I am recommending this to everybody these days. If you are standing still, I will tell you about this book! “…a hauntingly atmospheric love letter to the first mobile library in Kentucky and the fierce, brave packhorse librarians who wove their way from shack to shack dispensing literacy, hope, and ― just as importantly ― a compassionate human connection,” said Sara Gruen, author of Water for Elephants. I concur. I was transfixed by Cussy Mary Carter, one of the “Blue Carters.” Even though I was enthralled with the whole packhorse librarian story, with its real-life bookish heroines, my favorite element was that Cussy Mary was blue. Her singular hue made her one of the most fascinating heroines I’ve read in forever. (2019, Rated PG except for the assault scenes, which are harrowing yet not graphic.)
The Address by Fiona Davis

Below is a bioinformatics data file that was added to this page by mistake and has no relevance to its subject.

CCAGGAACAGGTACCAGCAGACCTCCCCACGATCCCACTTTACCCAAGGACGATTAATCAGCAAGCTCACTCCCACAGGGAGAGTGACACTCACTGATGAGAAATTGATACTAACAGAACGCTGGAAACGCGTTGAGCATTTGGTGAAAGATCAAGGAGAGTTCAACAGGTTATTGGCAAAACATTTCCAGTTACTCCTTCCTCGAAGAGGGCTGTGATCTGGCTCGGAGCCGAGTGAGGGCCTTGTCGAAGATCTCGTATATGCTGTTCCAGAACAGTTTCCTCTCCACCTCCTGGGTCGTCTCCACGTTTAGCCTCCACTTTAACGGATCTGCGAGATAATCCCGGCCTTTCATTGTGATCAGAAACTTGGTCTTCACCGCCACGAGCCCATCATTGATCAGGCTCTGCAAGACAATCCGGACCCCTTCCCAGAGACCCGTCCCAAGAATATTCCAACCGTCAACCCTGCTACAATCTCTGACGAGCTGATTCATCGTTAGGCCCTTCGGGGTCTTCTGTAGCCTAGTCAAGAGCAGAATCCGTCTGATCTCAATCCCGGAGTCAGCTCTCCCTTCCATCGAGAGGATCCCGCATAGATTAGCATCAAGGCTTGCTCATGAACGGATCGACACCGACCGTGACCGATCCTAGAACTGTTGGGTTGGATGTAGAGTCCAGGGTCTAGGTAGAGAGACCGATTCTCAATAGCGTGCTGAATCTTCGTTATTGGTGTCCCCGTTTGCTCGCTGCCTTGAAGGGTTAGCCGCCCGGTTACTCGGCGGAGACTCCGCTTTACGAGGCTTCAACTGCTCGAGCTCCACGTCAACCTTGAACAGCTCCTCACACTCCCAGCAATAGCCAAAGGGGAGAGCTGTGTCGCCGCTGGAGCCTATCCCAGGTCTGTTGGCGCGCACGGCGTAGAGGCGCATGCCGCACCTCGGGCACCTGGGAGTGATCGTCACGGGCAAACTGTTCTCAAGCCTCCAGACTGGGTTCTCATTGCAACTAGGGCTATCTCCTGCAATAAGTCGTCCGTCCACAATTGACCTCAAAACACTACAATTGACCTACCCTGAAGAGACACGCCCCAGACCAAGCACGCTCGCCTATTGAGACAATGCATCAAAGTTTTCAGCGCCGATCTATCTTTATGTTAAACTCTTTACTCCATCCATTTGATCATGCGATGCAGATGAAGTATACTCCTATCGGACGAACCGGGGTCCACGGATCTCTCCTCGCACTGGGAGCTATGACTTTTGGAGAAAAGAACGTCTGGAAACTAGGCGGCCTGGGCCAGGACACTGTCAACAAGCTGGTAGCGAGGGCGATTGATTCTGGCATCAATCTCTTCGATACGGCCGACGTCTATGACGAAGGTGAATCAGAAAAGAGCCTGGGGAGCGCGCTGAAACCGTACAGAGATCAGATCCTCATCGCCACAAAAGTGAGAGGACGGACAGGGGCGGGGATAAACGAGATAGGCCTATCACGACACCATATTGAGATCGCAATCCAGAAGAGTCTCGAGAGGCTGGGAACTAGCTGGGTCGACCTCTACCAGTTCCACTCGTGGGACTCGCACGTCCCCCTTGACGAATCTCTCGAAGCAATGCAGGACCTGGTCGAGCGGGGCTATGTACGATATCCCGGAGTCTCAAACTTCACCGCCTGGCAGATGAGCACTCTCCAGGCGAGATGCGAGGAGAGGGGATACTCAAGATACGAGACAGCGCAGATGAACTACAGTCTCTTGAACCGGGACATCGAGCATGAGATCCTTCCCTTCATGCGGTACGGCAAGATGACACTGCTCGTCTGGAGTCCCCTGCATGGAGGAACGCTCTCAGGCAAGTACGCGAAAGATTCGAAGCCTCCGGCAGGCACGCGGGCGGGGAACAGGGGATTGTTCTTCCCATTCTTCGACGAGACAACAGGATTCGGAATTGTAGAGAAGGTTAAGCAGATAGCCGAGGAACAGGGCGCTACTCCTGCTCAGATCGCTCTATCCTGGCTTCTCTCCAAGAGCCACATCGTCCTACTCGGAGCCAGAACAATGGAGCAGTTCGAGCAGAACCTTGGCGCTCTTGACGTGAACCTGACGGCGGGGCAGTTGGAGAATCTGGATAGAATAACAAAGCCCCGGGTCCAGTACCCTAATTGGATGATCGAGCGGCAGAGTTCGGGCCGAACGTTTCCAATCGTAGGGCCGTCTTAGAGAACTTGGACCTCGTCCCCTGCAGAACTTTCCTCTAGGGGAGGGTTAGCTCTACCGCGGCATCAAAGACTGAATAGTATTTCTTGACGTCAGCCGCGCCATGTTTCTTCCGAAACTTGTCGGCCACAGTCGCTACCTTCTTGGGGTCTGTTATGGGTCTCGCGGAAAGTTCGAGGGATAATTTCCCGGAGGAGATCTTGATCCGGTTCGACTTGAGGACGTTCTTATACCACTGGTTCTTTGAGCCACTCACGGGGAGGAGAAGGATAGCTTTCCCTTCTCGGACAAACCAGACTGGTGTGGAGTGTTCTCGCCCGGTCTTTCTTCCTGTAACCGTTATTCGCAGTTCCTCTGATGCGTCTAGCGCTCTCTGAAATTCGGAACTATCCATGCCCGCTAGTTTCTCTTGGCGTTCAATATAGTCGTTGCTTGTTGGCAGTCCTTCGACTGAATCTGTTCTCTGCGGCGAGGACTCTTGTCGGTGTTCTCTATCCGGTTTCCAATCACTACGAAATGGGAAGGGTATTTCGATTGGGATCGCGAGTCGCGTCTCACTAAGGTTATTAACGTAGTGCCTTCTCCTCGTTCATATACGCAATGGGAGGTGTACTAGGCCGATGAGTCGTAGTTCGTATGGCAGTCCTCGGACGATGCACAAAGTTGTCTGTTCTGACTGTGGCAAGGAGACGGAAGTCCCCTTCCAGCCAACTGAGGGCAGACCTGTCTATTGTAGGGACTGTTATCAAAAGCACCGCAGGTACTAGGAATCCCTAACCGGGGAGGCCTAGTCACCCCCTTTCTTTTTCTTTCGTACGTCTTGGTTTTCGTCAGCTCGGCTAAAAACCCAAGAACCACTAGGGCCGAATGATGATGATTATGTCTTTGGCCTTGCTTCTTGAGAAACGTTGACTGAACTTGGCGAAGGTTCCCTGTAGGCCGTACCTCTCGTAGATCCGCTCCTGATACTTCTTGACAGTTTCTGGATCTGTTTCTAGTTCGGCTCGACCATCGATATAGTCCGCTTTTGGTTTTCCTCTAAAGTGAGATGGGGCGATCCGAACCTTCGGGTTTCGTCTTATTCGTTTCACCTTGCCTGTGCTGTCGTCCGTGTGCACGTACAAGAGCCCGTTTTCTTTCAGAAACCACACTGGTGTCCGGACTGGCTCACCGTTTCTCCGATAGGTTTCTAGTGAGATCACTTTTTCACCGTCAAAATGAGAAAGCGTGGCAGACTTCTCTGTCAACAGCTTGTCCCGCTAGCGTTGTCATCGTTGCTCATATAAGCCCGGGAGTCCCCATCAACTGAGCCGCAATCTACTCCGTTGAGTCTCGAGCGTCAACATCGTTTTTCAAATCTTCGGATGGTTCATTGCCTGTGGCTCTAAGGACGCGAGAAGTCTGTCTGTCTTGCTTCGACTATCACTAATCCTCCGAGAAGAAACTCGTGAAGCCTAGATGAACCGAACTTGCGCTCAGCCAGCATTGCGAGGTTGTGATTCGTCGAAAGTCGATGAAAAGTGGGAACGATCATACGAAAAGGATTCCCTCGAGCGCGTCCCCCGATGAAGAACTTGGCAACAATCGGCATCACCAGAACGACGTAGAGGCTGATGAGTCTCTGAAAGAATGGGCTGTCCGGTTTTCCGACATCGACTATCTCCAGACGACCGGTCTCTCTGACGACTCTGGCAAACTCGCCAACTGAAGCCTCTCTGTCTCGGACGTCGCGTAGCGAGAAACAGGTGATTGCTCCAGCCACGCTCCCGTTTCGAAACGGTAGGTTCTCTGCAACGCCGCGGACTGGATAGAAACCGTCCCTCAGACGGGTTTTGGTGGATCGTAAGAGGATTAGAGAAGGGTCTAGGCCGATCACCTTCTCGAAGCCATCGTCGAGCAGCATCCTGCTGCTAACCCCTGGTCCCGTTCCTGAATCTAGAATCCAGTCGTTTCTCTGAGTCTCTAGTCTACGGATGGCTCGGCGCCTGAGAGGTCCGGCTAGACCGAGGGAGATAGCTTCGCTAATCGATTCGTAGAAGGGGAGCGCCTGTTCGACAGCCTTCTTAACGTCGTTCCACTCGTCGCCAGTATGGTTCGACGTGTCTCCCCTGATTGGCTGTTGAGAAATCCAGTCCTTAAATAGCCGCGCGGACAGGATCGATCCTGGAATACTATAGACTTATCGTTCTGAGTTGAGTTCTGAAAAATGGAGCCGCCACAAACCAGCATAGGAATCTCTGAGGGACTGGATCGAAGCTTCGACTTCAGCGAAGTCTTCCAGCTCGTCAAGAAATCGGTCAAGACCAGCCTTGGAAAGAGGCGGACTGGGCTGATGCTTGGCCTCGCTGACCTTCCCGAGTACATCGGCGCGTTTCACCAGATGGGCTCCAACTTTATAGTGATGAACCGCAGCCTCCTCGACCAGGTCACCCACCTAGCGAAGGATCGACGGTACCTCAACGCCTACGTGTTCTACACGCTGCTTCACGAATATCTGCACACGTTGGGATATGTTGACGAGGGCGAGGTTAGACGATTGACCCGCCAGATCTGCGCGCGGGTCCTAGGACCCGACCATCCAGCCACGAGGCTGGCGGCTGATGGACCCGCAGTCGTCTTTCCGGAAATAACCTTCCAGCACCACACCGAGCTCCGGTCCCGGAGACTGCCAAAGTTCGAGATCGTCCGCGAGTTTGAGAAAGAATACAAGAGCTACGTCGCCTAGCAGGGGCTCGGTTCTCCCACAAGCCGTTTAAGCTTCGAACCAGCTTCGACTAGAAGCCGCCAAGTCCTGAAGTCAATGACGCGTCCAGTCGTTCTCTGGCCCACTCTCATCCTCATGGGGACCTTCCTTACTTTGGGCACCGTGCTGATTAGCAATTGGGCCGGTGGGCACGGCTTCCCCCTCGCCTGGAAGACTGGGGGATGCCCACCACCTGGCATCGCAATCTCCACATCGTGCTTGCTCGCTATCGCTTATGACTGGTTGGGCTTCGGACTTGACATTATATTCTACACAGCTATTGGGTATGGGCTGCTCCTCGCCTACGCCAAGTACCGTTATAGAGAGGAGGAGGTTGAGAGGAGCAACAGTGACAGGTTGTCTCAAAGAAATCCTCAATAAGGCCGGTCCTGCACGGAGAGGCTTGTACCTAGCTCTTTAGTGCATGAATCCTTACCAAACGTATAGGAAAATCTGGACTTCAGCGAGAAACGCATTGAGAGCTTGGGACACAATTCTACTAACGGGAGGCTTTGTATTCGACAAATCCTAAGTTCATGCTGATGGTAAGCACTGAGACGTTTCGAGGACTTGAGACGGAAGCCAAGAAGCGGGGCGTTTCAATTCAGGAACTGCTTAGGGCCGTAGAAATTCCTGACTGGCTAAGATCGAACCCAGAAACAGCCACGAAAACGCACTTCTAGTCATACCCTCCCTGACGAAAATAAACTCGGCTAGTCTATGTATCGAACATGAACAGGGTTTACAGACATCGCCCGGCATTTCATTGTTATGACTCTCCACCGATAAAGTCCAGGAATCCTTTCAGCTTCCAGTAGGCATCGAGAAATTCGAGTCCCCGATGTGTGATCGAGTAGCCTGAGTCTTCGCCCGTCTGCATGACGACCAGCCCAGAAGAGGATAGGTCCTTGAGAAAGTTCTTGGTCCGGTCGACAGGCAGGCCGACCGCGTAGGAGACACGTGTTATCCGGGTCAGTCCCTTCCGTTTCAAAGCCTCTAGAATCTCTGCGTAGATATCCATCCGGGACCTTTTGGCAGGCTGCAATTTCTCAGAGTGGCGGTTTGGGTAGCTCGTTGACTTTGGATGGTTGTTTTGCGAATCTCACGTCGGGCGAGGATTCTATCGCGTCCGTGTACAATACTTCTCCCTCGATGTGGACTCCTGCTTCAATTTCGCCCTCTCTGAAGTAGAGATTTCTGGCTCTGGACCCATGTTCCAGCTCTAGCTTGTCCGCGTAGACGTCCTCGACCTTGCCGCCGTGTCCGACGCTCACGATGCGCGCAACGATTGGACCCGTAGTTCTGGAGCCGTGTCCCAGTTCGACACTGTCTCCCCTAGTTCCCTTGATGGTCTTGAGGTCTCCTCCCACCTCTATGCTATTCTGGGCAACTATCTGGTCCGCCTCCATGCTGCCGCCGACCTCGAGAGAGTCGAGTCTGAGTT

I love New York in the springtime, don’t you? An April trip with my family yielded several silvery memories–including listening to a busker sing “Yesterday” by the Beatles at Strawberry Fields in Central Park, while staring wistfully at John Lennon’s old home, The Dakota. That grande dame of a building, with its gables and peaks and magical presence, always captivates me. So I drank in this engrossing historical fiction about a young British woman “in service” who rises from her lowly, limited station to become an immigrant and the building’s first “managerette.” Bonus: Nelly Bly makes a cameo! If you love Victorian New York, enchanted old buildings, or sweeping, romantic historical novels with clever twists, The Address is for you. Twas wonderful to discover fellow Canadian ex-pat Fiona Davis in 2019. (2017, Rated PG-13)
Love and Ruin by Paula McLean